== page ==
Factitious disorder may also be imposed on another person. Patients may complain of or simulate physical symptoms that suggest certain disorders (eg, abdominal pain suggesting an acute surgical abdomen, hematemesis). Patients often know many associated symptoms and features of the disorder that they are feigning (eg, that pain from an MI may radiate to the left arm or jaw or be accompanied by diaphoresis). Sometimes they simulate or induce physical findings (eg, pricking a finger to contaminate a urine specimen with blood, injecting bacteria under their skin to produce fever or abscess; in such cases, Escherichia coli is often the infecting organism).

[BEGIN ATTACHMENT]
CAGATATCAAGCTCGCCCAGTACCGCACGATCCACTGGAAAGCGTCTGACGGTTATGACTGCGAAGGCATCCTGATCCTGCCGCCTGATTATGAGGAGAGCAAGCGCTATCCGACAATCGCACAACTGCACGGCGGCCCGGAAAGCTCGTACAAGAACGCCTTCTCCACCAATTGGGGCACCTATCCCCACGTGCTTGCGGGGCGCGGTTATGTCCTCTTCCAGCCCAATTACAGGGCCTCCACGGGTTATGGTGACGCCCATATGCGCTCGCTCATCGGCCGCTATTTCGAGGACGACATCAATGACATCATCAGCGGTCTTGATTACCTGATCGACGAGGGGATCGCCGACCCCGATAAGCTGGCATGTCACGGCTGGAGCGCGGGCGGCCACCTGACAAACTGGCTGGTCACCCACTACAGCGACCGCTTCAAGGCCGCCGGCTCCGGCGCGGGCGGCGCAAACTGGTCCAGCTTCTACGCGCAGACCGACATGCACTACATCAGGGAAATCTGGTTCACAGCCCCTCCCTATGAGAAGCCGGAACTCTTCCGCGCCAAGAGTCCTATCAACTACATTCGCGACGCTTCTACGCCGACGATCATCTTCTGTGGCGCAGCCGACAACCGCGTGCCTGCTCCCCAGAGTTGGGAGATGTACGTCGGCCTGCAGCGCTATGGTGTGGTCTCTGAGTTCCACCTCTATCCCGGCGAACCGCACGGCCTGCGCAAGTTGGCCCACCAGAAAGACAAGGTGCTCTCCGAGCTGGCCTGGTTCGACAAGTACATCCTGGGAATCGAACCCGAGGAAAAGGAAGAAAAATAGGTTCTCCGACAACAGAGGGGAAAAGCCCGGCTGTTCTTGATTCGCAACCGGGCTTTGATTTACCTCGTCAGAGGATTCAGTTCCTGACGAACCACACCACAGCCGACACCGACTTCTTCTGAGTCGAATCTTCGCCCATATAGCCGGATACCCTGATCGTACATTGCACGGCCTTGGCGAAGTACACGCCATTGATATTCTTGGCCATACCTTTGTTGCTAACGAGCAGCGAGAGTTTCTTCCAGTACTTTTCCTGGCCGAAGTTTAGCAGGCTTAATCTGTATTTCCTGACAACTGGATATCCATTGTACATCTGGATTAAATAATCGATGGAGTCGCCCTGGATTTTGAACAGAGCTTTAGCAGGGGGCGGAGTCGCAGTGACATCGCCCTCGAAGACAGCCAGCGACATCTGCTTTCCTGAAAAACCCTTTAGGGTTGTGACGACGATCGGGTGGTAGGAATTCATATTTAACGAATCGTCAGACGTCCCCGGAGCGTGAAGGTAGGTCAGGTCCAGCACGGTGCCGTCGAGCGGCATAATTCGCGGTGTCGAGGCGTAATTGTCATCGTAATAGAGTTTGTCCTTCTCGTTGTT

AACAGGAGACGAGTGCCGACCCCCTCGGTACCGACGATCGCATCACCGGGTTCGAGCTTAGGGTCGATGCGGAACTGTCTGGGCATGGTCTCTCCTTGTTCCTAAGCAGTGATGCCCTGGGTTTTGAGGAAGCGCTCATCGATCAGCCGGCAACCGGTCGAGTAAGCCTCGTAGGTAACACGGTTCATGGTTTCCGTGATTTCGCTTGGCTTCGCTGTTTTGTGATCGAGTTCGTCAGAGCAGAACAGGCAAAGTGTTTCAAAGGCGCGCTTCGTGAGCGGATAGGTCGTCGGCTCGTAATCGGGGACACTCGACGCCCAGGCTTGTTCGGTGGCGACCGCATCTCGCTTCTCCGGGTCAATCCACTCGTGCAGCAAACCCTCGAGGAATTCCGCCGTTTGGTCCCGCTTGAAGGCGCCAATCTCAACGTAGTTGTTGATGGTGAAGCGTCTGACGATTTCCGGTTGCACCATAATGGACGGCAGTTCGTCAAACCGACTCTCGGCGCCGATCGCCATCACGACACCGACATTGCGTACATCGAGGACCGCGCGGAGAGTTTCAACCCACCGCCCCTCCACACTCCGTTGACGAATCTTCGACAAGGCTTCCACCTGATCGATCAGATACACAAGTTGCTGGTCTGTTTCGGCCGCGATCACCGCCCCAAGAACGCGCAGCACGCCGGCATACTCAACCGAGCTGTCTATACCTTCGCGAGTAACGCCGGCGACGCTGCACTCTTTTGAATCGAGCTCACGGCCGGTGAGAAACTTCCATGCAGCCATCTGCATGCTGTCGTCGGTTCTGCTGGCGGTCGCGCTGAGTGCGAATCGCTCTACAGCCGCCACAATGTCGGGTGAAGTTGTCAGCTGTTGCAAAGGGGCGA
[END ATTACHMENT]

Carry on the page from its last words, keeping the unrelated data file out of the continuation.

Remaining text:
Treatment is usually challenging, and there are no clearly effective treatments. Patients may obtain initial relief by having their treatment demands met, but their symptoms typically escalate, ultimately surpassing what physicians are willing or able to do. Confrontation or refusal to meet treatment demands often results in angry reactions, and patients usually move from one physician or hospital to another.